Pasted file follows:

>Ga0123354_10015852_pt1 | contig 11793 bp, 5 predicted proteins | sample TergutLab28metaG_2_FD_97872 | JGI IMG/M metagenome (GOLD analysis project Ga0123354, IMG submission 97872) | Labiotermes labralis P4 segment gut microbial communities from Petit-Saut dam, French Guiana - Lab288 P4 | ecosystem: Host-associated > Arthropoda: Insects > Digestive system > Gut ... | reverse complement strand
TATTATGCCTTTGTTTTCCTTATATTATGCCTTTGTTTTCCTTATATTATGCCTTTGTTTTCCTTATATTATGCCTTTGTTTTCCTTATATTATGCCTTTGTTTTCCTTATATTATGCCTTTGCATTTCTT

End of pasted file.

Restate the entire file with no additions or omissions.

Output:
>Ga0123354_10015852_pt1 | contig 11793 bp, 5 predicted proteins | sample TergutLab28metaG_2_FD_97872 | JGI IMG/M metagenome (GOLD analysis project Ga0123354, IMG submission 97872) | Labiotermes labralis P4 segment gut microbial communities from Petit-Saut dam, French Guiana - Lab288 P4 | ecosystem: Host-associated > Arthropoda: Insects > Digestive system > Gut ... | reverse complement strand
TATTATGCCTTTGTTTTCCTTATATTATGCCTTTGTTTTCCTTATATTATGCCTTTGTTTTCCTTATATTATGCCTTTGTTTTCCTTATATTATGCCTTTGTTTTCCTTATATTATGCCTTTGCATTTCTT